Every now and then, I see it coming. The mail shows up on a busy afternoon and I know there’s no chance of reading before bedtime, but the book … I stare at it, accepting the knowledge that I’ll finish the book before morning, despite the promise of an enormous reading hangover, despite the understanding that all-nighters cramp some of the story’s potency. It must, and will, be read. Tonight. So it was no surprise to find myself closing the final page of Sara Zarr’s Sweethearts at 1 am—I saw it coming.
From the jacket flap: (Easy way out, yes, but remember the reading hangover? It’s here.) As children, Jennifer Harris and Cameron Quick were both social outcasts. They were also one another's only friend. So when Cameron disappears without warning, Jennifer thinks she's lost the only person who will ever understand her. Now in high school, Jennifer has been transformed. Known as Jenna, she's popular, happy, and dating, everything "Jennifer" couldn't be---but she still can't shake the memory of her long-lost friend. When Cameron suddenly reappears, they are both confronted with memories of their shared past and the drastically different paths their lives have taken.
Some people cannot stomach Roman Holiday. I mean, he doesn’t get the girl, so what’s the point of the last hour and a half, what’s the point of two people finding each other, learning to love each other, if they’re not going to ride off into the sunset? If you’re one of those people, you’ll dislike Sweethearts. (Yeah, yeah, send me your anti-spoiler hate mail. Whatever.)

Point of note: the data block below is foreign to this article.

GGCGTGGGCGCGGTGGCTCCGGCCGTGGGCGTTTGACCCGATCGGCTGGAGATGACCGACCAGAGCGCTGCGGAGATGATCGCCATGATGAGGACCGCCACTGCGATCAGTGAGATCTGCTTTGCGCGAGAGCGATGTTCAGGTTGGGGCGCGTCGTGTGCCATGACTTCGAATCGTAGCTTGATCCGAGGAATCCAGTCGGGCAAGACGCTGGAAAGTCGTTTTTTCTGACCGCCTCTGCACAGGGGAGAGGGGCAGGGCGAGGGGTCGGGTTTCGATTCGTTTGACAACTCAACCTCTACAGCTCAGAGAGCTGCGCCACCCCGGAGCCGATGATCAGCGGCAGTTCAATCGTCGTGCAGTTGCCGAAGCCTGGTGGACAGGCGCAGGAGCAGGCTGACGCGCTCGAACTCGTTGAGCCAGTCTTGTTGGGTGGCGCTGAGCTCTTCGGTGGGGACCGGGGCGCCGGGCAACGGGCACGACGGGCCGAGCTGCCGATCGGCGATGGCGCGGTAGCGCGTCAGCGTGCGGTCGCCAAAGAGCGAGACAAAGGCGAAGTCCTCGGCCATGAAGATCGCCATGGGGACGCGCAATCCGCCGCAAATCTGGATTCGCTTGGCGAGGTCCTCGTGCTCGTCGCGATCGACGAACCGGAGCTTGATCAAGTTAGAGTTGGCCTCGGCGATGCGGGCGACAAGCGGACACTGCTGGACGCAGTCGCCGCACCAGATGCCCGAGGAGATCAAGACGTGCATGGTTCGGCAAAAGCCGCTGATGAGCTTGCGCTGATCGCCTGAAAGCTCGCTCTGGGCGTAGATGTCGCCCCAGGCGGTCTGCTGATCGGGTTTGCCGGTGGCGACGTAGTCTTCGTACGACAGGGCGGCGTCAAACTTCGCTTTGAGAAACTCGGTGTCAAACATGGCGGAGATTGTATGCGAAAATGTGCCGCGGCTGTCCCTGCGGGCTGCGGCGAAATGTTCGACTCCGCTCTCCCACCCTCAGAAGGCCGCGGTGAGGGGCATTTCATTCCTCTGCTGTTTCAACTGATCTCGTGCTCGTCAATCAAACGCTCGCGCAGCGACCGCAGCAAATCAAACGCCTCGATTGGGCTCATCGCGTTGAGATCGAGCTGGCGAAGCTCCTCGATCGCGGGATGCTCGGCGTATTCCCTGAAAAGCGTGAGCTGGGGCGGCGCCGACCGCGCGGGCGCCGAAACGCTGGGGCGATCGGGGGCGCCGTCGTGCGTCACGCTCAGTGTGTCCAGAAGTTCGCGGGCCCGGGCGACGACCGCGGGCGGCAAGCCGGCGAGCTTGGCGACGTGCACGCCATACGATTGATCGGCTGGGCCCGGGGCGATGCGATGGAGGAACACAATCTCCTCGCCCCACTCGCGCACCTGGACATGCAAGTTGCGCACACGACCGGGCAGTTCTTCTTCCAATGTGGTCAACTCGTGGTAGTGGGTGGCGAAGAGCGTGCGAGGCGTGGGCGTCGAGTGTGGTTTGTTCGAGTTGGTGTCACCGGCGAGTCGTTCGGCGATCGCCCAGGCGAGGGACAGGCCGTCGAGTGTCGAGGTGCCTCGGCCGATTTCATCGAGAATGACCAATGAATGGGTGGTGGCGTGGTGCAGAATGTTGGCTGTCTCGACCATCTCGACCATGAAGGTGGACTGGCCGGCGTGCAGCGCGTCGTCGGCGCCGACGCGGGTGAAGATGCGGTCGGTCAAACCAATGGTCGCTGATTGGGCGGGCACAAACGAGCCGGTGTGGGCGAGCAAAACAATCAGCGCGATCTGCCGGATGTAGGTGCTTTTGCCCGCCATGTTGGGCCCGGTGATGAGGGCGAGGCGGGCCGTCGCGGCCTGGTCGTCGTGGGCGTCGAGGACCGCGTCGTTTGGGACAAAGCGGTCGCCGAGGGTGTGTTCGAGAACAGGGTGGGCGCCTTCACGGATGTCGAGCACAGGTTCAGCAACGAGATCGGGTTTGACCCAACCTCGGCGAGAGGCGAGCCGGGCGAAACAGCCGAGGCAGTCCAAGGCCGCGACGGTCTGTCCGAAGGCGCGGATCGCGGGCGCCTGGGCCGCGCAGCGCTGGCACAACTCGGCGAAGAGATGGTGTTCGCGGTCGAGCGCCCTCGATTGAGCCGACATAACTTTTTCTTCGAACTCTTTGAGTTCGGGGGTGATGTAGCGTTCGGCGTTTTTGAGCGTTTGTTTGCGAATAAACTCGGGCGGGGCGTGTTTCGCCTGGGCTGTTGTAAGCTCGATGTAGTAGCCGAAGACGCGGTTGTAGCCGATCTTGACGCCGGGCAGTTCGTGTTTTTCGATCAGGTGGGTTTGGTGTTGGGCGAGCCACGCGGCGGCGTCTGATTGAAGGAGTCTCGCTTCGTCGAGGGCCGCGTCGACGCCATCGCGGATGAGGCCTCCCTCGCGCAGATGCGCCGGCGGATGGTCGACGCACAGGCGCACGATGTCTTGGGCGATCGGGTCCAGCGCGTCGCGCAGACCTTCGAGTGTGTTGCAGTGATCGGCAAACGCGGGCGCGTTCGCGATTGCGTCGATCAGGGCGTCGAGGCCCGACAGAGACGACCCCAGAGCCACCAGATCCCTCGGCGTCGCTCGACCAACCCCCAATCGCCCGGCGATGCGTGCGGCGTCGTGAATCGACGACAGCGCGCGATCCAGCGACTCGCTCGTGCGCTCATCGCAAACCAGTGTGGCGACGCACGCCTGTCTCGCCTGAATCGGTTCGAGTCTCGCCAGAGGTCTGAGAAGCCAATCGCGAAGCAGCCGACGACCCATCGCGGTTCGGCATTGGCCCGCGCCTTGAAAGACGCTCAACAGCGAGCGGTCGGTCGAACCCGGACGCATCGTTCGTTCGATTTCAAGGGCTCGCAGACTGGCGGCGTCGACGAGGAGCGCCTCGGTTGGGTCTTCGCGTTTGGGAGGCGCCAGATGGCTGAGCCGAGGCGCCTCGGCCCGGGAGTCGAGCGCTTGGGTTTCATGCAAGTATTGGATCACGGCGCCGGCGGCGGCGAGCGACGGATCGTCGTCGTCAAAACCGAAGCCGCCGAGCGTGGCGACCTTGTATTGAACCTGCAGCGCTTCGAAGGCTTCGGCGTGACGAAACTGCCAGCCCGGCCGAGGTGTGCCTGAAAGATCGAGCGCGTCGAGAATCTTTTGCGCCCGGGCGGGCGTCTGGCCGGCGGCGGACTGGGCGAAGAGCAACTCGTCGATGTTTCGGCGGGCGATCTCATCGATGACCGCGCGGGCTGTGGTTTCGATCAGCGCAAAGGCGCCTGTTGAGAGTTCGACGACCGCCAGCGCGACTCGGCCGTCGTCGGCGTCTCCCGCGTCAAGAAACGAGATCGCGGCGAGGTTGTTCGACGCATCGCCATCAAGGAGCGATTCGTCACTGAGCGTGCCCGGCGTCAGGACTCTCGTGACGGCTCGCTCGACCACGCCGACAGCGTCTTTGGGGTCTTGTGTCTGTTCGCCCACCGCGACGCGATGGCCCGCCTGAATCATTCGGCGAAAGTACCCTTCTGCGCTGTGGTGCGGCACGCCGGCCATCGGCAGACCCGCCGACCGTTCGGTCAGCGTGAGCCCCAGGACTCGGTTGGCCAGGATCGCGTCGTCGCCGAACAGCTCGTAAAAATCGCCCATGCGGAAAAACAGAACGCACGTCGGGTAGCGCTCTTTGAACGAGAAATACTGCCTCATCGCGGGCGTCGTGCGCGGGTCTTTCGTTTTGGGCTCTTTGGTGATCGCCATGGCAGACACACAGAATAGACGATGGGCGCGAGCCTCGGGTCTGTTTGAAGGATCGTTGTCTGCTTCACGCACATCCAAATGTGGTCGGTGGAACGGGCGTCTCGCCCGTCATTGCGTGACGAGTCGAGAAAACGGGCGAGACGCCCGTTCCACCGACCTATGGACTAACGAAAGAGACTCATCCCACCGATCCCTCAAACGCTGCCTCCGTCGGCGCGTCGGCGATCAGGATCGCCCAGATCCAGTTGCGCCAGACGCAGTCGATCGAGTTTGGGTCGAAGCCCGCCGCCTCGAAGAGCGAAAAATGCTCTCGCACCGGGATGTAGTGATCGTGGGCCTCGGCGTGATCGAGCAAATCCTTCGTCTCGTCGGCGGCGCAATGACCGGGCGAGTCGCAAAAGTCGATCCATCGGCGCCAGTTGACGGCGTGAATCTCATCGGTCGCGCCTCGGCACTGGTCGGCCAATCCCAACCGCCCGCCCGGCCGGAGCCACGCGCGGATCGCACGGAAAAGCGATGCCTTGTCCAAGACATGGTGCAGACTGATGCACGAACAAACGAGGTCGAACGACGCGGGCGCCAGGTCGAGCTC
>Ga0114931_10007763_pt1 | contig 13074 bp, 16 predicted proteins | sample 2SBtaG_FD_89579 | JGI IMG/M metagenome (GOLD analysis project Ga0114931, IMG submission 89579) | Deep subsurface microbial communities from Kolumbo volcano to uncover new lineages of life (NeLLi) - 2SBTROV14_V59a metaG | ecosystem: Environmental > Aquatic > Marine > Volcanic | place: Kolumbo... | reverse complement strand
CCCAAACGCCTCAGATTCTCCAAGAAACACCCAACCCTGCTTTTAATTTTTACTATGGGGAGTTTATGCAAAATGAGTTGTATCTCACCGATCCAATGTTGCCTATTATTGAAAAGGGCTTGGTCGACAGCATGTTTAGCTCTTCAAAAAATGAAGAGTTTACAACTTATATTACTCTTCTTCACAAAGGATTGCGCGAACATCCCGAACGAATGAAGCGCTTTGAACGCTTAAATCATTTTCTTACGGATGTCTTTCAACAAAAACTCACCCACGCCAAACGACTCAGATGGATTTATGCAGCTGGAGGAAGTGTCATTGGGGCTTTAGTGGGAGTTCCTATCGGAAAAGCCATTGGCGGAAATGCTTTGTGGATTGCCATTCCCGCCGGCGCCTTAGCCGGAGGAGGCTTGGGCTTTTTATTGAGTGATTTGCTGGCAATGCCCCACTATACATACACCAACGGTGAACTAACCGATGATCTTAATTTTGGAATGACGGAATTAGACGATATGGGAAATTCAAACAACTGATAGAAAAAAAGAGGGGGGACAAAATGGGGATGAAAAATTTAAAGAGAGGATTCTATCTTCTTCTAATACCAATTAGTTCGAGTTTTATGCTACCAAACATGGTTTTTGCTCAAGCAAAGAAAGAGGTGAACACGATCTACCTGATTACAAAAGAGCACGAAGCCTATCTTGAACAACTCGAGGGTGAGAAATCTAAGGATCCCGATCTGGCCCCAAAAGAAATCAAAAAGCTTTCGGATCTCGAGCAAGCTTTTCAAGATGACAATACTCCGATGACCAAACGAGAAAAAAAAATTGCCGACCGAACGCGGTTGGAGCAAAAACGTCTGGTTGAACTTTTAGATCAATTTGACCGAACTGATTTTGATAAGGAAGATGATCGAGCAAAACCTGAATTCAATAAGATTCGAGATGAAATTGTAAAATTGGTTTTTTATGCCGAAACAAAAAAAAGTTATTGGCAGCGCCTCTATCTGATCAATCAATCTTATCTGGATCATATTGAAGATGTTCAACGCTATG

There’s a poignancy to the novel, a reminder that life isn’t just about tomorrow. Pascal wrote, “The past and the present are our means, the future alone our end. Thus we never actually live, but hope to live, and since we are always planning to be happy, it is inevitable that we should never be so." I remember the first time I saw Roman Holiday … I was dumbfounded. And then I slowly came to realize that the very reason this story would stay with me, swim around my head, refuse to drop out of sight like so many happily-ever-after films, the very reason this story was different was its determination to actually live.
In so much fiction, “the future alone” is the characters’ end goal. Books and movies often allow characters to reach that future point right before the lights cut, ignoring the impossibilities of their attainment. But in real life, and in the best stories, we’re reminded that we are surrounded by unfinished business, and always will be. However, at the same time we’re reminded that sometimes the unfinished business is love.